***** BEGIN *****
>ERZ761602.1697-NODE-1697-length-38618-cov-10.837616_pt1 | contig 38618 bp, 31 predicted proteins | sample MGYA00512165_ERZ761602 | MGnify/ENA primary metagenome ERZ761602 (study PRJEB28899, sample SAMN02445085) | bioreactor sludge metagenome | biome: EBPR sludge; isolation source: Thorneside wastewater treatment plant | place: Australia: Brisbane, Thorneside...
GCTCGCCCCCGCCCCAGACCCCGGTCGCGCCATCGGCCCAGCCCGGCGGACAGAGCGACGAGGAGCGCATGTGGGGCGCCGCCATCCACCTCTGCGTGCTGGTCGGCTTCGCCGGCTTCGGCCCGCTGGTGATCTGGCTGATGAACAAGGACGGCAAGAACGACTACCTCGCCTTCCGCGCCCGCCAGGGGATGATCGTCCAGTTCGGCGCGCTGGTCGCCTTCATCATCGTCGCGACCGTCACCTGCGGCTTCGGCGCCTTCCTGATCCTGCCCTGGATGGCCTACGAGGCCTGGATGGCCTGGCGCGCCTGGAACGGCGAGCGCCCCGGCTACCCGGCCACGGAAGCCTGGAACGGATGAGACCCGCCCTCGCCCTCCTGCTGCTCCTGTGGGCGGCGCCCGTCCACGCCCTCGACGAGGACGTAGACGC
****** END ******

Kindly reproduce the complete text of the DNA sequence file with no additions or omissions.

>ERZ761602.1697-NODE-1697-length-38618-cov-10.837616_pt1 | contig 38618 bp, 31 predicted proteins | sample MGYA00512165_ERZ761602 | MGnify/ENA primary metagenome ERZ761602 (study PRJEB28899, sample SAMN02445085) | bioreactor sludge metagenome | biome: EBPR sludge; isolation source: Thorneside wastewater treatment plant | place: Australia: Brisbane, Thorneside...
GCTCGCCCCCGCCCCAGACCCCGGTCGCGCCATCGGCCCAGCCCGGCGGACAGAGCGACGAGGAGCGCATGTGGGGCGCCGCCATCCACCTCTGCGTGCTGGTCGGCTTCGCCGGCTTCGGCCCGCTGGTGATCTGGCTGATGAACAAGGACGGCAAGAACGACTACCTCGCCTTCCGCGCCCGCCAGGGGATGATCGTCCAGTTCGGCGCGCTGGTCGCCTTCATCATCGTCGCGACCGTCACCTGCGGCTTCGGCGCCTTCCTGATCCTGCCCTGGATGGCCTACGAGGCCTGGATGGCCTGGCGCGCCTGGAACGGCGAGCGCCCCGGCTACCCGGCCACGGAAGCCTGGAACGGATGAGACCCGCCCTCGCCCTCCTGCTGCTCCTGTGGGCGGCGCCCGTCCACGCCCTCGACGAGGACGTAGACGC